George Graham

How Old is “Old”?

'Living nine hundred years is okay, except you feel so darn anachronistic!'

I just read an article that tells me I am officially old. Here’s the announcement:

Not too long ago, a study revealed that most people define old age as 68. But a study that came out this week revealed a vastly different take: that old age really doesn’t begin until 80.

I turned 80 a couple of months ago, so – according to the latest research – I am definitely old. How does it feel?

To tell the truth, I feel better today than I did at 79. Back then, I spent nine days in the hospital after a procedure to insert three stents in my heart. I was allergic to the dye they used and one thing led to another. My kidneys failed, my heart’s accelerator got stuck one night … For awhile, things didn’t look so good.

But that’s all over now.

I just came back from the dermatologist after a melanoma scare. Turns out all I had was a squamous cell carcinoma on my arm. And I’ve had that before. They cut the pesky thing out and bandaged me up. Now here I am – as good as new.

And I feel good. Frisky in fact. I could go dancing (and romancing?) tonight if Sandra is in the mood.

In some ways, I feel better than I did at 40. Turning 80 wasn’t the shock that turning 40 was. I sat in the office at Global TV’s Braden Beat that day and stared into space for hours. How could I be 40? Forty was old.

And 50. What a shock that was! I played golf at Florida’s beautiful Innisbrook resort that day and got into a fight with a pal named Ralph Johnson because I said I felt old and his girlfriend and I were born the same day. Yes, a fist fight. I gave him a peach of a black eye – and felt like a fool the next day when I saw him wearing dark glasses.

By 60, I was getting used to old age and I didn’t feel so ancient. Seventy was a landmark, though. My dad died at 70 and he used to say that the “days of a man are threescore and ten.” I guess that’s not true for all of us.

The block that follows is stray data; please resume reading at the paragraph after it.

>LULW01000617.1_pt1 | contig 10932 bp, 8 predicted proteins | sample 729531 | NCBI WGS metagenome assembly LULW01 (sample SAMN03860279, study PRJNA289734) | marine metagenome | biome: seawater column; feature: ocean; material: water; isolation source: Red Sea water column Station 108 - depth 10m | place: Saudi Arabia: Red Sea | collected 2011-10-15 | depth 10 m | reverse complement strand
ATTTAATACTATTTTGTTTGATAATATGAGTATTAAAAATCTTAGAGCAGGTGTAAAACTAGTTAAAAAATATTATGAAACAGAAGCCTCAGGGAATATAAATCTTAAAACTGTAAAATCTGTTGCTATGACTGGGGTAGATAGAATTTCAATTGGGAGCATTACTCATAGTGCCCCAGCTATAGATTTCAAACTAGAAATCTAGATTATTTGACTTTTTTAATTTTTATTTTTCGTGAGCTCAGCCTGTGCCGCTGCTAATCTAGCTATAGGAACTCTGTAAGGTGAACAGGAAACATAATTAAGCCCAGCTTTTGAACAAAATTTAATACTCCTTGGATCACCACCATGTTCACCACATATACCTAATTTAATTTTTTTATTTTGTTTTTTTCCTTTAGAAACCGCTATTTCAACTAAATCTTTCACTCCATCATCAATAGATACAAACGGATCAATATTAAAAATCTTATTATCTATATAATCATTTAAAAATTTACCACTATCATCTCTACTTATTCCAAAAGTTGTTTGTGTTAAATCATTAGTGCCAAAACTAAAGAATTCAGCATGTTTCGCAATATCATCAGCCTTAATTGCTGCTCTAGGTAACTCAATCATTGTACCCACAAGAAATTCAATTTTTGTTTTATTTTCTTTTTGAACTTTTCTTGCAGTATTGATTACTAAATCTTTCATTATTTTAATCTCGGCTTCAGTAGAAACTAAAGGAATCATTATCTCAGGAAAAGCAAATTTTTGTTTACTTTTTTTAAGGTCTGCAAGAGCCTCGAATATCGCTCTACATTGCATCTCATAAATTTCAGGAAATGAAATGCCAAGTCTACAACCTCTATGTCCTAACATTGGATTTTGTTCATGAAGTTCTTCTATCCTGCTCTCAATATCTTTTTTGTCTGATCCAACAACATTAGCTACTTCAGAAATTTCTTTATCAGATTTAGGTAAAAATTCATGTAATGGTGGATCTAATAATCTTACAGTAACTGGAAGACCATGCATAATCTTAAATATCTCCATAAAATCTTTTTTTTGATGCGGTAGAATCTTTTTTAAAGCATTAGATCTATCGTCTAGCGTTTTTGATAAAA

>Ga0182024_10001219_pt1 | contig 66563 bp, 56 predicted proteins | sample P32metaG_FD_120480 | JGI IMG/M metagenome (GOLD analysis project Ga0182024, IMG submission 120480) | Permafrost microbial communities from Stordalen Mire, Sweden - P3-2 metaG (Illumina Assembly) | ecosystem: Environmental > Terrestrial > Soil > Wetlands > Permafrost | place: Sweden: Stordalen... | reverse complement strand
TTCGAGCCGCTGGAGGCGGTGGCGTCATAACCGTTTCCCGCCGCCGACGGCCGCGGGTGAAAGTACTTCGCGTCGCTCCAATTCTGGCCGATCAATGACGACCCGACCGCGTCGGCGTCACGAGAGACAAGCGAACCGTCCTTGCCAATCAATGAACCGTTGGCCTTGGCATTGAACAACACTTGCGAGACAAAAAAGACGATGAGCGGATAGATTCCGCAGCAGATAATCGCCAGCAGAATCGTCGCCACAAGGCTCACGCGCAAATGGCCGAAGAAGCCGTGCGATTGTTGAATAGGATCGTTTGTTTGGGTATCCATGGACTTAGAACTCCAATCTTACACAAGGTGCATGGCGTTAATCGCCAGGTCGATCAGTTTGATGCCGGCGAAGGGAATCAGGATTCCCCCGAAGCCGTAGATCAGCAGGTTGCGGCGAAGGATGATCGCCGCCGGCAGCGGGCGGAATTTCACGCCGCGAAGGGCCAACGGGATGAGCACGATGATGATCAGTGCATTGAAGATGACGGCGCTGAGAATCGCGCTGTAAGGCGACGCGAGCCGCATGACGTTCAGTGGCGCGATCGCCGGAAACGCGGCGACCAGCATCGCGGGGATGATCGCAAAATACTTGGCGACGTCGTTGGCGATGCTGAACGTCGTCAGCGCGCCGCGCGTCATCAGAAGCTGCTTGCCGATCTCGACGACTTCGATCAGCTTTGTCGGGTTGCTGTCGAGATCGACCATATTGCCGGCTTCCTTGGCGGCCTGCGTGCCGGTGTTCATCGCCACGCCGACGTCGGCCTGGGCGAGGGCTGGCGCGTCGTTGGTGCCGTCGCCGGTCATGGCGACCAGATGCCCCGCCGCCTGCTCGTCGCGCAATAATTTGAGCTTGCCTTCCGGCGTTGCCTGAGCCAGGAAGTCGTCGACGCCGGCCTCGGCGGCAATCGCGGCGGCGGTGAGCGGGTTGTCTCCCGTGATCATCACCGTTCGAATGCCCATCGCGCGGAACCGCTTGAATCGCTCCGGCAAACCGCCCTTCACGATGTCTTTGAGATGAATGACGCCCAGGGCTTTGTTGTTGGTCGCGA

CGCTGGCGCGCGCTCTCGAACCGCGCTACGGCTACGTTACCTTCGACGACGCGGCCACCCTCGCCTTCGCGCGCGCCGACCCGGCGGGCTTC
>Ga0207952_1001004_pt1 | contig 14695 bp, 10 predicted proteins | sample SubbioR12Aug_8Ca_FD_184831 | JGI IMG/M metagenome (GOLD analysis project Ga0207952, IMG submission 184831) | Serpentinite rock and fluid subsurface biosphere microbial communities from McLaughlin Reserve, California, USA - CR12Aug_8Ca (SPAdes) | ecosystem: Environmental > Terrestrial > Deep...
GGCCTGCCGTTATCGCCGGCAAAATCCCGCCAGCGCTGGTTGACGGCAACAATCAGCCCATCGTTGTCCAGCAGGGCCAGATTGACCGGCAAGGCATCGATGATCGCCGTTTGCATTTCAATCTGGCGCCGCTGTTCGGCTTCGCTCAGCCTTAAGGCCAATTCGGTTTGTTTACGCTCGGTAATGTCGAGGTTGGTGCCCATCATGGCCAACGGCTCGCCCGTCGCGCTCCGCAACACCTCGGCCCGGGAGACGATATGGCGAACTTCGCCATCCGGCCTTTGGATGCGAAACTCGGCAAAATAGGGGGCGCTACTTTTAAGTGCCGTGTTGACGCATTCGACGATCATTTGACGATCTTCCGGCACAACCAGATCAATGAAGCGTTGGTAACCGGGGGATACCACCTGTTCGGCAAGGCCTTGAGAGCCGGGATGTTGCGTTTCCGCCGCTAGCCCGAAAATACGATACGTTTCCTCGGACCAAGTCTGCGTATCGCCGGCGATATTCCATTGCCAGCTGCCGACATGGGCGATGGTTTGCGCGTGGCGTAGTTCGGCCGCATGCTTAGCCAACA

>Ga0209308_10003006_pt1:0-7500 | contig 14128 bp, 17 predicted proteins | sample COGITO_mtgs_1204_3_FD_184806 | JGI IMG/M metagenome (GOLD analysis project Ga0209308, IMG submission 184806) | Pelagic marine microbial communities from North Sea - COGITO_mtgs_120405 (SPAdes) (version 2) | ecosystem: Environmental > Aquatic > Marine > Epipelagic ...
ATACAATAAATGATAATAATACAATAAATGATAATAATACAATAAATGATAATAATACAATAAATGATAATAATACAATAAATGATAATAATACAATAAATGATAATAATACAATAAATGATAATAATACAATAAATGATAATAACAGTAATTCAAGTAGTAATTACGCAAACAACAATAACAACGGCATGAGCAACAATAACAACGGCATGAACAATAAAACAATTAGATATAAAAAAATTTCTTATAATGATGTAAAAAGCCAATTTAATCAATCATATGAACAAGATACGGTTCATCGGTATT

Seventy is long gone now, and I’m still standing. And walking. Without a cane, even.

My memory is not what it was, of course. There are the usual aches and pains. And I squint more than I used to. (I’m sure it’s those darned glasses. I’ll have to talk to the eye doctor when I go for my checkup next Tuesday.)

I’ve lost a lot of distance on my drives but I still play golf twice a week. I still go shopping for groceries and putter about in the garden. And I still perk up when a comely chick saunters by (just kidding, Sandra, just kidding!).

All in all, I feel pretty sturdy. I am surprised when I see that balding old coot staring back at me from the mirror.

Now, if I can just extricate myself from this chair, I’ll head over to the bedroom and watch the college golf championships on TV. All this typing has worn me out.

Click to find out the signs of old age.

About the author


I am a Jamaican-born writer who has lived and worked in Canada and the United States. I live in Lakeland, Florida with my wife, Sandra, our three cats and two dogs. I like to play golf and enjoy our garden, even though it's a lot of work. Since retiring from newspaper reporting I've written a few books. I also write a monthly column for